An article from the journal Urban Studies is inspiring debate and controversy over a year after publication, presenting opposing opinions on fundamental questions about how land use regulation affects the housing market.
The Democratic Party will hold a two-day debate event, starting tonight. It's time to brush up on the positions of the leading candidates on policies and politics relate to housing, climate change, and infrastructure.
California State Senator Scott Wiener made a big splash this month by announcing a package of pro-development bills, and now interest groups are taking sides in a heated debate over housing and density.
The Confederate monuments debate invites a broader interdisciplinary conversation about the nature and planning of public commemorative landscapes and, by extension, the identity and soul of a community.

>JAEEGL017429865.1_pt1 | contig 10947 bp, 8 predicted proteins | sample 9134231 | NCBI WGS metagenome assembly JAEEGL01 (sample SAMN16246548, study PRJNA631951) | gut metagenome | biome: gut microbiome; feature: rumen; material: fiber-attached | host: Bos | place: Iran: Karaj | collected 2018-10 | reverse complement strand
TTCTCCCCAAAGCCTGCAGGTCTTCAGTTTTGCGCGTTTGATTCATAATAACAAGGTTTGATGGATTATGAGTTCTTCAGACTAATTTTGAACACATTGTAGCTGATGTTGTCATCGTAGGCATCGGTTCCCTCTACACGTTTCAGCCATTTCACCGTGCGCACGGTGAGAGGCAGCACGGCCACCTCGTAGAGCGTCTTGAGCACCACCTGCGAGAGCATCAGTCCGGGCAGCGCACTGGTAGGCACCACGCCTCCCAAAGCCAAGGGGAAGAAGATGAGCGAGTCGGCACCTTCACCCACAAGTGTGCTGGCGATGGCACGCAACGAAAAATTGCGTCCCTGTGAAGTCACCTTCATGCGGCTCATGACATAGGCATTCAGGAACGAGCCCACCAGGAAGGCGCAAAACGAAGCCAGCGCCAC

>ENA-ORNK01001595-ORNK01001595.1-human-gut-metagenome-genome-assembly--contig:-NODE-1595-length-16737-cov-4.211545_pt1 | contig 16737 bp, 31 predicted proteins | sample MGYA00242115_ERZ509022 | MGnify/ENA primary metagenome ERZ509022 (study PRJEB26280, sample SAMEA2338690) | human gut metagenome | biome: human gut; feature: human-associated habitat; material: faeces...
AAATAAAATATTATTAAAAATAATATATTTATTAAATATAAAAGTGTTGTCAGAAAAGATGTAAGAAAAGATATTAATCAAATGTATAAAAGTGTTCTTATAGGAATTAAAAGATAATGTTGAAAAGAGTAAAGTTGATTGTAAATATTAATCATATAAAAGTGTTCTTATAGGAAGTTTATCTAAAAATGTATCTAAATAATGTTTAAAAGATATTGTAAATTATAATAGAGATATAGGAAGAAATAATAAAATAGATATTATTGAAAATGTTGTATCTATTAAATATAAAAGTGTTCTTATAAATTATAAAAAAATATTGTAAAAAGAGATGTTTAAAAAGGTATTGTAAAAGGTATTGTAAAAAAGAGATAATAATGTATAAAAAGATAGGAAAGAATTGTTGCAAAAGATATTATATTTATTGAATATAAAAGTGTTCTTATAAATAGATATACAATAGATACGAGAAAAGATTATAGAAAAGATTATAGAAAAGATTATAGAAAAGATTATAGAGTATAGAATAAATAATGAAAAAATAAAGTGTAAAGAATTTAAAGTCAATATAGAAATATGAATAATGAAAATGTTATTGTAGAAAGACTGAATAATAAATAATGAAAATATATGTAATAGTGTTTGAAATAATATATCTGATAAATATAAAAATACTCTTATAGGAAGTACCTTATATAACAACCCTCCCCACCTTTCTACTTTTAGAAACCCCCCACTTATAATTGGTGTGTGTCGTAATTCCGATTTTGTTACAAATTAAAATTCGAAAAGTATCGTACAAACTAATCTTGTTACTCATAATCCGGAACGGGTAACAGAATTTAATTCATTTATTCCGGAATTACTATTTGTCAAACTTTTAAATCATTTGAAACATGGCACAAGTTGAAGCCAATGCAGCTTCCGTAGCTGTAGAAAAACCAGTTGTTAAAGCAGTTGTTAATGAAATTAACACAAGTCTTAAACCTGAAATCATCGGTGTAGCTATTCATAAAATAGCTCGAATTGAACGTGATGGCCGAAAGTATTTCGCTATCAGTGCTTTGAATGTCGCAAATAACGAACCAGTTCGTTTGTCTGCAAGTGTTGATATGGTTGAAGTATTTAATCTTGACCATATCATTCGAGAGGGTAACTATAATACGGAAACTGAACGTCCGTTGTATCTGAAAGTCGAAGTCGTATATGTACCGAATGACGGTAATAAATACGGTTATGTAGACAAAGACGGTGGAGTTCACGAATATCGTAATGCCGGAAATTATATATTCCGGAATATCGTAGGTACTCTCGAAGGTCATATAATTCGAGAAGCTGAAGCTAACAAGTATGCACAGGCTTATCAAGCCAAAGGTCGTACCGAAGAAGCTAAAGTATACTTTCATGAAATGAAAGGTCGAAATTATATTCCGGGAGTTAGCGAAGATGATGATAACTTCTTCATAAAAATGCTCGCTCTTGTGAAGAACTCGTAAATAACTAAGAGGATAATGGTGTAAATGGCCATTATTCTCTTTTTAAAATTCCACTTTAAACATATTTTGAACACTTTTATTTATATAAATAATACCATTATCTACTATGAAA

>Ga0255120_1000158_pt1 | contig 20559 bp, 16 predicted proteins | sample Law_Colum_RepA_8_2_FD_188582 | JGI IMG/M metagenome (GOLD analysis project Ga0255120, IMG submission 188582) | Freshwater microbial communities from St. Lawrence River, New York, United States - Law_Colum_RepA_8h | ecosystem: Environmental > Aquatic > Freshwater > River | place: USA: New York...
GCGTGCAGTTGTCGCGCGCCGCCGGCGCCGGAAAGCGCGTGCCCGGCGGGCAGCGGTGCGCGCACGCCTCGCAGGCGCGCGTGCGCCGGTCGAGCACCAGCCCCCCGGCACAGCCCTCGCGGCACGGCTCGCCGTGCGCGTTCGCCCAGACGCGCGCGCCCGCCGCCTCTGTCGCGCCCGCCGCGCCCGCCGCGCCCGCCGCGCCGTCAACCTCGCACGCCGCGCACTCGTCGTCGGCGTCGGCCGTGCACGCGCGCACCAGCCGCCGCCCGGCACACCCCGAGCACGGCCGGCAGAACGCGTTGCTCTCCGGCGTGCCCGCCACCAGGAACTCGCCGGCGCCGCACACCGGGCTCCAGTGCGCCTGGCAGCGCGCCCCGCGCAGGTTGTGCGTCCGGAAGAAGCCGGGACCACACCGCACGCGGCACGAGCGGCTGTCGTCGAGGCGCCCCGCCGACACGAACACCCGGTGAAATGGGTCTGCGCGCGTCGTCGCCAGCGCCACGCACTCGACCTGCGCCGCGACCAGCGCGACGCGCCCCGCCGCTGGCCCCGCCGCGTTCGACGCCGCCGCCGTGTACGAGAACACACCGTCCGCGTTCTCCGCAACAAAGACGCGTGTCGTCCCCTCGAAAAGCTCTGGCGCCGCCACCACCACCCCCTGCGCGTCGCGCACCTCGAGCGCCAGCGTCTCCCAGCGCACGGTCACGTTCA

The argument in the headline, put more specifically: inclusionary zoning, fees, legal challenges, and minimum apartment sizes are counter-productive. The only policy that will add housing stock, is to make it much cheaper to add housing stock.
Buffalo is considering policies to support affordable rental housing as demand rises. While inclusionary zoning is controversial everywhere, specific questions about the policy's effectiveness arise in cities with little to no population growth.